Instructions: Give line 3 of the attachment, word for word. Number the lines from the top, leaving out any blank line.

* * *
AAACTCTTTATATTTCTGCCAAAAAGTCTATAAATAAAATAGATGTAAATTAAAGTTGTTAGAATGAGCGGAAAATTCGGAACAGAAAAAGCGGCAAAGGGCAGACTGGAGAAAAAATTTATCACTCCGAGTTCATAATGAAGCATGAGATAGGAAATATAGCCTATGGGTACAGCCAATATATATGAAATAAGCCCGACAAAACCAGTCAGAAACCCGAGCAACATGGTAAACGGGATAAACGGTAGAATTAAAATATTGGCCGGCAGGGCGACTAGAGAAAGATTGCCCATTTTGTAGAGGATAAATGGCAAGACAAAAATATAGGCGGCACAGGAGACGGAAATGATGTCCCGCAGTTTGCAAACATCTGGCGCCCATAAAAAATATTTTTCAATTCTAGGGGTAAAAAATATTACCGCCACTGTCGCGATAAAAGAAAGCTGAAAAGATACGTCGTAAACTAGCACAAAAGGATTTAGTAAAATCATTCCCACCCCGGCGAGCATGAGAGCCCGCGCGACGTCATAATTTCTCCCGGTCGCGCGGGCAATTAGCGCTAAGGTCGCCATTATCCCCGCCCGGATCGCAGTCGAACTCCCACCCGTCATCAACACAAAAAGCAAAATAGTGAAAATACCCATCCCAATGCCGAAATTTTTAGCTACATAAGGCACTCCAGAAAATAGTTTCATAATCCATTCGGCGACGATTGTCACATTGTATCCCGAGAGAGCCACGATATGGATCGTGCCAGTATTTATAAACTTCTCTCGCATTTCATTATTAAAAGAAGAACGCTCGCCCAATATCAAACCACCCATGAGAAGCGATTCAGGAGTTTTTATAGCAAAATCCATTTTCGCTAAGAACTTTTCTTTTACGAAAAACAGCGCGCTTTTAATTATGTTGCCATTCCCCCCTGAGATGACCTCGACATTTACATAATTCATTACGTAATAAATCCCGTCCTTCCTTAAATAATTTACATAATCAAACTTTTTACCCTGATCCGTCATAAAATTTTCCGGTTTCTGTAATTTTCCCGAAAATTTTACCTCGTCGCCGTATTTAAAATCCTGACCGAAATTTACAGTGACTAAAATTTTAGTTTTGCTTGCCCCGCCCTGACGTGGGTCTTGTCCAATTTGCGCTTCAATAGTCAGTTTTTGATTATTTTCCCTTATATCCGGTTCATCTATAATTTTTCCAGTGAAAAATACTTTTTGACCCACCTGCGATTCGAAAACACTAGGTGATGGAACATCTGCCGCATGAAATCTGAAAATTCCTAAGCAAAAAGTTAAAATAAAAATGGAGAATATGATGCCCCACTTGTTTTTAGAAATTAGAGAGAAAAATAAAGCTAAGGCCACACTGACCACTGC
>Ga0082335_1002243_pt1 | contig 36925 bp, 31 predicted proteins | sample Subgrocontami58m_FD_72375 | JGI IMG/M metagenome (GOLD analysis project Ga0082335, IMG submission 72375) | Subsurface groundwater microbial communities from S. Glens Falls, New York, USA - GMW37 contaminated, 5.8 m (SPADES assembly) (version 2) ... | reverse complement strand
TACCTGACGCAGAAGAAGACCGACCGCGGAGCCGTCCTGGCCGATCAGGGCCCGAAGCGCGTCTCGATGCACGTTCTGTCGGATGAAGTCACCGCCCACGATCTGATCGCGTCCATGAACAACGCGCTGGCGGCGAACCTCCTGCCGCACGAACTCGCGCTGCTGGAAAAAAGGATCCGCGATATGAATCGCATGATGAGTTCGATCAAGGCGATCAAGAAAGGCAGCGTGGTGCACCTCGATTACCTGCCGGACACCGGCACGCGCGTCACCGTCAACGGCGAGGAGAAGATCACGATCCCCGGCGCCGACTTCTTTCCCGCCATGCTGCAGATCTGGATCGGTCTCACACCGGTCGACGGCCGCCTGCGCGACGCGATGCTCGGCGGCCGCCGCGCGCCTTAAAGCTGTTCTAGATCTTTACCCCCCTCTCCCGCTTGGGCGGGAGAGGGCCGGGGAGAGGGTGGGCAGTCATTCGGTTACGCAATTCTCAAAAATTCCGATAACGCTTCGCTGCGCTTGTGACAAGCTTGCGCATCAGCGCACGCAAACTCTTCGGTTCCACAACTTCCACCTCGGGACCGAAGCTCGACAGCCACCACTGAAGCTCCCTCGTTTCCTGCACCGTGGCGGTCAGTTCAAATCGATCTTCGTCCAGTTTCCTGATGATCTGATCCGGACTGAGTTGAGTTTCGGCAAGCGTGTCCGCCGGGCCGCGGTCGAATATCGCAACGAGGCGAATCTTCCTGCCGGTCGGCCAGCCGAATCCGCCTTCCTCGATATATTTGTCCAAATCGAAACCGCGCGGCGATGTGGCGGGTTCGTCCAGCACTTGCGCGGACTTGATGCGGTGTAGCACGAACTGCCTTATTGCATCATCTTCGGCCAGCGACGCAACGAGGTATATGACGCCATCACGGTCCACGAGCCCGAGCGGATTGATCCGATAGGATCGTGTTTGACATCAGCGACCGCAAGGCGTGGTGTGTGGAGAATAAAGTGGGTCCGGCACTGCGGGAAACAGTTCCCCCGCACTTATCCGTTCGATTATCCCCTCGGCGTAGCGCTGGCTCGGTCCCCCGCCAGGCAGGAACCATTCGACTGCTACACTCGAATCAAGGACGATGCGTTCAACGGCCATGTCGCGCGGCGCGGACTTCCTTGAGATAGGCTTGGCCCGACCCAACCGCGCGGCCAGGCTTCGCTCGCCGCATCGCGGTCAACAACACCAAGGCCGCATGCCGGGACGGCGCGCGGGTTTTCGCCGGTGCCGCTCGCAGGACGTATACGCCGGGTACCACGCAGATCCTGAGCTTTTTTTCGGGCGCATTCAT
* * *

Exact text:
TACCTGACGCAGAAGAAGACCGACCGCGGAGCCGTCCTGGCCGATCAGGGCCCGAAGCGCGTCTCGATGCACGTTCTGTCGGATGAAGTCACCGCCCACGATCTGATCGCGTCCATGAACAACGCGCTGGCGGCGAACCTCCTGCCGCACGAACTCGCGCTGCTGGAAAAAAGGATCCGCGATATGAATCGCATGATGAGTTCGATCAAGGCGATCAAGAAAGGCAGCGTGGTGCACCTCGATTACCTGCCGGACACCGGCACGCGCGTCACCGTCAACGGCGAGGAGAAGATCACGATCCCCGGCGCCGACTTCTTTCCCGCCATGCTGCAGATCTGGATCGGTCTCACACCGGTCGACGGCCGCCTGCGCGACGCGATGCTCGGCGGCCGCCGCGCGCCTTAAAGCTGTTCTAGATCTTTACCCCCCTCTCCCGCTTGGGCGGGAGAGGGCCGGGGAGAGGGTGGGCAGTCATTCGGTTACGCAATTCTCAAAAATTCCGATAACGCTTCGCTGCGCTTGTGACAAGCTTGCGCATCAGCGCACGCAAACTCTTCGGTTCCACAACTTCCACCTCGGGACCGAAGCTCGACAGCCACCACTGAAGCTCCCTCGTTTCCTGCACCGTGGCGGTCAGTTCAAATCGATCTTCGTCCAGTTTCCTGATGATCTGATCCGGACTGAGTTGAGTTTCGGCAAGCGTGTCCGCCGGGCCGCGGTCGAATATCGCAACGAGGCGAATCTTCCTGCCGGTCGGCCAGCCGAATCCGCCTTCCTCGATATATTTGTCCAAATCGAAACCGCGCGGCGATGTGGCGGGTTCGTCCAGCACTTGCGCGGACTTGATGCGGTGTAGCACGAACTGCCTTATTGCATCATCTTCGGCCAGCGACGCAACGAGGTATATGACGCCATCACGGTCCACGAGCCCGAGCGGATTGATCCGATAGGATCGTGTTTGACATCAGCGACCGCAAGGCGTGGTGTGTGGAGAATAAAGTGGGTCCGGCACTGCGGGAAACAGTTCCCCCGCACTTATCCGTTCGATTATCCCCTCGGCGTAGCGCTGGCTCGGTCCCCCGCCAGGCAGGAACCATTCGACTGCTACACTCGAATCAAGGACGATGCGTTCAACGGCCATGTCGCGCGGCGCGGACTTCCTTGAGATAGGCTTGGCCCGACCCAACCGCGCGGCCAGGCTTCGCTCGCCGCATCGCGGTCAACAACACCAAGGCCGCATGCCGGGACGGCGCGCGGGTTTTCGCCGGTGCCGCTCGCAGGACGTATACGCCGGGTACCACGCAGATCCTGAGCTTTTTTTCGGGCGCATTCAT